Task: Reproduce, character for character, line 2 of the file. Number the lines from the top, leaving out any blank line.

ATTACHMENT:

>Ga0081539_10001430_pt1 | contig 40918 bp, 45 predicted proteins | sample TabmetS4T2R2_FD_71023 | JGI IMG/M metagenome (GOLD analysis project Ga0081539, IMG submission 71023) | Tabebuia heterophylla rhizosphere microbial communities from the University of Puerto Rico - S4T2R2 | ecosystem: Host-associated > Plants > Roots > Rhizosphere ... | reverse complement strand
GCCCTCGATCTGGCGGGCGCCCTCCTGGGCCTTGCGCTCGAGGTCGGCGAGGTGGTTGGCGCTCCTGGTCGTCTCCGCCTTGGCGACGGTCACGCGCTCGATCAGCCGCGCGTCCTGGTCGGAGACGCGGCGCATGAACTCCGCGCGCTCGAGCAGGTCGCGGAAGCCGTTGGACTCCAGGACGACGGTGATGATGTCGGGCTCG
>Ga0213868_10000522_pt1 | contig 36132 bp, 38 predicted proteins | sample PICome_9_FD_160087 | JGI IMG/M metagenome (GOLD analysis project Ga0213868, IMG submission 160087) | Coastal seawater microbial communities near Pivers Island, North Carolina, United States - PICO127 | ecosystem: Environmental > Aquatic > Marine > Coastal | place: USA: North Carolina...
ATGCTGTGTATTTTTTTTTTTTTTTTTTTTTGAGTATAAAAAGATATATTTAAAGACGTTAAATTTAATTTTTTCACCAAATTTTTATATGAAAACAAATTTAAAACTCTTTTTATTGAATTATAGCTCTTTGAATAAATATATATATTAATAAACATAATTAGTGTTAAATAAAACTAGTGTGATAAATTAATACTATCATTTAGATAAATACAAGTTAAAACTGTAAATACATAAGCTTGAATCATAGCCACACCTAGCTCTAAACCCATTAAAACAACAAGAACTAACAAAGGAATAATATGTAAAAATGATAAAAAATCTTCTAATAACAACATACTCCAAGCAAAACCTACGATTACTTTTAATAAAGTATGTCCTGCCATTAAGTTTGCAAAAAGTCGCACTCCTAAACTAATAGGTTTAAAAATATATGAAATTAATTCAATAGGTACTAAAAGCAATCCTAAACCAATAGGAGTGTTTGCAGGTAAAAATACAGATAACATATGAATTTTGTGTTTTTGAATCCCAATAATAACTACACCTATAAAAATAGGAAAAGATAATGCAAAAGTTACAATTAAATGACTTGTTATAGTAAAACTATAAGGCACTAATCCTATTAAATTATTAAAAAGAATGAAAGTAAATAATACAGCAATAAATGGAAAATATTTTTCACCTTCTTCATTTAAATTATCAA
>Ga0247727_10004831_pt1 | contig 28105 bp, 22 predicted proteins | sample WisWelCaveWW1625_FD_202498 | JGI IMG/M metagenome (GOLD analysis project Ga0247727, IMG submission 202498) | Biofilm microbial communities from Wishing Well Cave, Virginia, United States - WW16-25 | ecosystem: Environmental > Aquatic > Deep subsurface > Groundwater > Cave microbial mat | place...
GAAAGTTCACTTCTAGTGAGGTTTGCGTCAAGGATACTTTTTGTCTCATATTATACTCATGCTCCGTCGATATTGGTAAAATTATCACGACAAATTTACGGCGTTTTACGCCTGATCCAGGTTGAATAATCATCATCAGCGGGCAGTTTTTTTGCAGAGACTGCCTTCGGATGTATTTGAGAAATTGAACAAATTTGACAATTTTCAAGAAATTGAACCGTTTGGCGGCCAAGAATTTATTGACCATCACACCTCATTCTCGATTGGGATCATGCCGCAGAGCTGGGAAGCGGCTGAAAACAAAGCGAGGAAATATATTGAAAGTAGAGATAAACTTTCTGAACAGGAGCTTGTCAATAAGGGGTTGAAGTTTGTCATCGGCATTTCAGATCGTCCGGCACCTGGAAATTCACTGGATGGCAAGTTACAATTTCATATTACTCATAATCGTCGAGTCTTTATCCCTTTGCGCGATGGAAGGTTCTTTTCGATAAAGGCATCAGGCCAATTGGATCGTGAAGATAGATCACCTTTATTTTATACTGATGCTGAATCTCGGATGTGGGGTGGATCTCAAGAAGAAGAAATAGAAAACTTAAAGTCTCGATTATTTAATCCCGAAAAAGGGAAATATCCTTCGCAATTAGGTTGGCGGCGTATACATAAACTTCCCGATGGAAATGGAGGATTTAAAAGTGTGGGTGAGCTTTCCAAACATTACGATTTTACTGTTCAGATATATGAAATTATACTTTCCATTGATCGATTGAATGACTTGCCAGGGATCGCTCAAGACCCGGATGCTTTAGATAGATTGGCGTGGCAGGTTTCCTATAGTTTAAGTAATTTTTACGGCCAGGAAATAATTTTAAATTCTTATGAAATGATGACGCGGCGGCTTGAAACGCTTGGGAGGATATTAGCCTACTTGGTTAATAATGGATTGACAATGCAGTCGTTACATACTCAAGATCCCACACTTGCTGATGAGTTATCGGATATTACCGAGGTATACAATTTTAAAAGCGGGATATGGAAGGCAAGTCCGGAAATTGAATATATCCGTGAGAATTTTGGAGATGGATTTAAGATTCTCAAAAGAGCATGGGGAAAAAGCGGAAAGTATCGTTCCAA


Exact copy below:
GCCCTCGATCTGGCGGGCGCCCTCCTGGGCCTTGCGCTCGAGGTCGGCGAGGTGGTTGGCGCTCCTGGTCGTCTCCGCCTTGGCGACGGTCACGCGCTCGATCAGCCGCGCGTCCTGGTCGGAGACGCGGCGCATGAACTCCGCGCGCTCGAGCAGGTCGCGGAAGCCGTTGGACTCCAGGACGACGGTGATGATGTCGGGCTCG